This is a rather difficult problem that has been made worse by the use of recycled fiber stock.  The "stickies" are usually resins or other organic materials that agglomerate to form small holes in the final product or coat the equipment, resulting in excessive downtime or poor product quality.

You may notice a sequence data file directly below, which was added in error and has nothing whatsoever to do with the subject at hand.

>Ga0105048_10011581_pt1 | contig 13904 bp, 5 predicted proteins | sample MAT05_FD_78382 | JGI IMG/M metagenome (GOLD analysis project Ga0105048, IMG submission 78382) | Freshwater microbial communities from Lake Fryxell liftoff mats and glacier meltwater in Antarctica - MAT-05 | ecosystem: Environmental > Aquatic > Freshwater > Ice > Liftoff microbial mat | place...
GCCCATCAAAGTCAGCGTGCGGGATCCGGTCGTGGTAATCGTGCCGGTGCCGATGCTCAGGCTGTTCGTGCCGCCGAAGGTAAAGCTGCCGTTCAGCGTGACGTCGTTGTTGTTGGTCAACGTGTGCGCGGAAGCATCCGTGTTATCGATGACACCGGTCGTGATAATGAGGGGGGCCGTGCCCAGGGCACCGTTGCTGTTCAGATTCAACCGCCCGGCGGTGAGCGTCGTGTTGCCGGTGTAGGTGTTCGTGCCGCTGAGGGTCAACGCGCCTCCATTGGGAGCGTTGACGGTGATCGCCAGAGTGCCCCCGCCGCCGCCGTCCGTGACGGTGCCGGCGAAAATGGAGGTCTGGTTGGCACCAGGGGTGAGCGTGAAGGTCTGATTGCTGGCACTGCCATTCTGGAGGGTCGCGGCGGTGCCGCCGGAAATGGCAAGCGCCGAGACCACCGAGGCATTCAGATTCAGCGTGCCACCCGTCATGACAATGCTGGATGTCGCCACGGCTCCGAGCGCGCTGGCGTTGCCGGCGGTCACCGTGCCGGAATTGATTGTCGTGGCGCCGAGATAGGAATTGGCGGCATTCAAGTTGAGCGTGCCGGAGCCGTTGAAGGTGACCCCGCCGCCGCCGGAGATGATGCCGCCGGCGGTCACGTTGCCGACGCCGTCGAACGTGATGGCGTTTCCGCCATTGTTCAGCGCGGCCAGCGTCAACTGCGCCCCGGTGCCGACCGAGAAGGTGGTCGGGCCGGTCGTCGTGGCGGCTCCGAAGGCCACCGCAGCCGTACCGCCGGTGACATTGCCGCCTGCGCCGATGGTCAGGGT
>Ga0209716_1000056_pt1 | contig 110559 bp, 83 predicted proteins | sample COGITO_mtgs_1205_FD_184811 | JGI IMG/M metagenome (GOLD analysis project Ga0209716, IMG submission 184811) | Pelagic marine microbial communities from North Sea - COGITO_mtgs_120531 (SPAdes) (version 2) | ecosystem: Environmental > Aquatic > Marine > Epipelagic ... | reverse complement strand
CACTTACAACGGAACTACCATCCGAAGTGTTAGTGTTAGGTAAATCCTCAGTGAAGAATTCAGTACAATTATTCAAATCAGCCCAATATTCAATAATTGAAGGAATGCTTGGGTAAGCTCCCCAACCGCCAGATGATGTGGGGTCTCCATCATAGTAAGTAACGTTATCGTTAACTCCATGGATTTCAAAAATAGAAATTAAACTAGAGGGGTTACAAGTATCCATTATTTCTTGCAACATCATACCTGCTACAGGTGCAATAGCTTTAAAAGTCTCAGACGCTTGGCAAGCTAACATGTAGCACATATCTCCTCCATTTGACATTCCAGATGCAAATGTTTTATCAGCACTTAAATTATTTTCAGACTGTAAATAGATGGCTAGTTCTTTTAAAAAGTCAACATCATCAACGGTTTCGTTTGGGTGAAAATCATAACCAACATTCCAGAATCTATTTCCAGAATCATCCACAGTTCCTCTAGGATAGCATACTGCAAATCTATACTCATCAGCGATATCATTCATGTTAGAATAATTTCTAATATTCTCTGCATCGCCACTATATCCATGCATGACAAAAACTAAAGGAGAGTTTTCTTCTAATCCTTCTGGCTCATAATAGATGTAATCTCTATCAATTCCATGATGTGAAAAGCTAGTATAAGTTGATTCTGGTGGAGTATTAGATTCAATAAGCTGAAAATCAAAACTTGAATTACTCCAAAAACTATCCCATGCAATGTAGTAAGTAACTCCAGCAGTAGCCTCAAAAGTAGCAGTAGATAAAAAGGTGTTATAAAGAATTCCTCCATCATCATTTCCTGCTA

The thermal dispersion units attempt to limit the problem by keeping these organics from agglomerating.  Normally, a surfactant is used to prevent the agglomeration, but this may alter the product properties.  I'm only familiar with one type of thermal dispersion unit and it uses an electrically heated wire that is placed just after the sheet forming device.  The floating pulp is consolidated by a series of wires and the extra heat prevents the organics from coming out of solution as the sheet dries.  This only works for small amounts of organics.  It is better to remove these stickies in the front end of the process, such as de-inking of the recycled materials.  This can be done by steam injection and/or heating of the recycled material followed by floatation of the pulp using screens.  However, bleaching chemicals are usually still required to destroy the stickies.  Inks, which are often fine carbon particles, are more difficult to separate by thermal means because of their poor solubility.